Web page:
Vagts DA, Lockwood GG, 1998, The uptake of sevoflurane during anaesthesia., Anaesthesia, Vol: 53, Pages: 862-866, ISSN: 0003-2409
The rate of uptake of sevoflurane during clinical anaesthesia (1.3 MAC) was measured by computer-controlled injection of liquid anaesthetic into a closed breathing system. The cumulative uptake of sevoflurane was 4.8 ml, 7.4 ml, 9.5 ml and 11.5 ml at 30, 60, 90 and 120 min, respectively. The ratio of inspired to end-expired sevoflurane was greater than similar measurements we have made for desflurane in the past, but the absolute rate of sevoflurane uptake was less than the rate of uptake of desflurane in these cases. The rate of uptake was equivalent to 059e-0.32t + 0.039e-0.036t + 0.105e-0.0034t ml.min-1 liquid sevoflurane. Plasma urea and creatinine measured on the first postoperative day were not significantly different from pre-operative values.
Taylor SRJ, Khan OA, Swart ML, et al., 1998, Effects of a low concentration of isoflurane on contrast sensitivity in volunteers, BRITISH JOURNAL OF ANAESTHESIA, Vol: 81, Pages: 176-179, ISSN: 0007-0912
Ma DQ, Wang C, Soo CKP, et al., 1998, The effect of sevoflurane on spontaneous sympathetic activity, A gamma and C somatosympathetic reflexes, and associated hemodynamic changes in dogs, ANESTHESIA AND ANALGESIA, Vol: 86, Pages: 1079-1083, ISSN: 0003-2999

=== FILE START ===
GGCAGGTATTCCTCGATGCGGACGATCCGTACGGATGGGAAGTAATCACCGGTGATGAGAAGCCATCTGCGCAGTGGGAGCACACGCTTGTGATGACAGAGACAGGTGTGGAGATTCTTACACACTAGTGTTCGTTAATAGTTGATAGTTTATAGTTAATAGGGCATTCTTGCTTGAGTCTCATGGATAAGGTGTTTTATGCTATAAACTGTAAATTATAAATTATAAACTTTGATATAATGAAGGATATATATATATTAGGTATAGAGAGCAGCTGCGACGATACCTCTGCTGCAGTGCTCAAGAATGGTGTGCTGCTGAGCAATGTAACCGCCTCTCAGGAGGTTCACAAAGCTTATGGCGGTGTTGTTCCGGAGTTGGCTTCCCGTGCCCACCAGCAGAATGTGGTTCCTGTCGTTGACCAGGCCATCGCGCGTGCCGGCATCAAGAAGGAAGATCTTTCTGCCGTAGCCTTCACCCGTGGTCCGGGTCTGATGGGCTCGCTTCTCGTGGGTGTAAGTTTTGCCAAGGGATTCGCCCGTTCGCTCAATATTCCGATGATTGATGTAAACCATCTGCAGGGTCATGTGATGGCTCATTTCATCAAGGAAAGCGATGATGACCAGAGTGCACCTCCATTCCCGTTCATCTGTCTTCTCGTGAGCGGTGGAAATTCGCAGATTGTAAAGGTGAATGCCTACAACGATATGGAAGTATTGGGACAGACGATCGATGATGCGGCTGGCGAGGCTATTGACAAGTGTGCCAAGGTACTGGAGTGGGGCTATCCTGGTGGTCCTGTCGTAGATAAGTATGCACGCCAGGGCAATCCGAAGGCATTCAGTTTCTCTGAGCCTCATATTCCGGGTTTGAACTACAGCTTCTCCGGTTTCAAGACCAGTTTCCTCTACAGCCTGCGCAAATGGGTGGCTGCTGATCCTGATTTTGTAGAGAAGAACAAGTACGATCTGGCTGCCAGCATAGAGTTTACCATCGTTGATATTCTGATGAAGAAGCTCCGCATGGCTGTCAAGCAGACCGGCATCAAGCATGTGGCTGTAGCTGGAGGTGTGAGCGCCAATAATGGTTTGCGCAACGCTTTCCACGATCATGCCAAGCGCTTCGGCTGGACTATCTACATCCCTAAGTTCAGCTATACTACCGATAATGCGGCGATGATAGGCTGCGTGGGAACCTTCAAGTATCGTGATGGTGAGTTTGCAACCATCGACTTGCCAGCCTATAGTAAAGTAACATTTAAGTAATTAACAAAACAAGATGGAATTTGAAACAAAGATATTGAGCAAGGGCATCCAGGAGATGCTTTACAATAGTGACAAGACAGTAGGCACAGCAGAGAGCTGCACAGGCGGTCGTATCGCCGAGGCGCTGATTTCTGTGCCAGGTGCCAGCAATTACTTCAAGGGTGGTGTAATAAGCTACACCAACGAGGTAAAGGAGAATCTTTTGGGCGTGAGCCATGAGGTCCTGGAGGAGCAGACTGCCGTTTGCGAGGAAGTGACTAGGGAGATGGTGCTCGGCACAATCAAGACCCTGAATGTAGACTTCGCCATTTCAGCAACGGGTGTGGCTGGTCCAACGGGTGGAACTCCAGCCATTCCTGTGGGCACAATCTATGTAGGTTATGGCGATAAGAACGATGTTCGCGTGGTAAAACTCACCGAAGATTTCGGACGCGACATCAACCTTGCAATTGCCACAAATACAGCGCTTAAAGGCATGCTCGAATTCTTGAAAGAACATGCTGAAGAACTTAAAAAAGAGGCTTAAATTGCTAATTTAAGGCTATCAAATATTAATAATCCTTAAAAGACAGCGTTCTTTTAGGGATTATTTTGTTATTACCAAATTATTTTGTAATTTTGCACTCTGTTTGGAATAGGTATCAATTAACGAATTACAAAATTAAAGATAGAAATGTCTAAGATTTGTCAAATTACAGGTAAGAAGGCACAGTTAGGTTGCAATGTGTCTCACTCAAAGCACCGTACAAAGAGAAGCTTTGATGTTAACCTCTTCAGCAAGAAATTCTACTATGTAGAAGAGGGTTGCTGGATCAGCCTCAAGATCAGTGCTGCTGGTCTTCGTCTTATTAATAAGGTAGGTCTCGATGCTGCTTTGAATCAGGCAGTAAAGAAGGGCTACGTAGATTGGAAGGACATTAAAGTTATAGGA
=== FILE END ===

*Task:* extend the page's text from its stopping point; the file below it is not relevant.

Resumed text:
Hall JD, Lockwood GG, 1998, Bispectral index: comparison of two montages., Br J Anaesth, Vol: 80, Pages: 342-344, ISSN: 0007-0912
We have compared fronto-central and bifrontal montages using a new EEG monitor, the Aspect A-1000. The monitor uses bispectral analysis to derive an index of anaesthetic depth, the bispectral index (BIS). We compared reliability, impedance and BIS for each montage. ECG electrodes placed in a bifrontal montage were more reliable than silver dome electrodes in a fronto-central montage and both types of electrodes had impedances in the clinically useful range. However, BIS values derived from each montage were found to differ in an unpredictable manner. The bifrontal montage is easy to apply and reliable but it is not comparable with a fronto-central montage. We conclude that the BIS may be useful for following trends in anaesthetic depth in individual cases but it is less helpful when making comparison between patients or as a single value.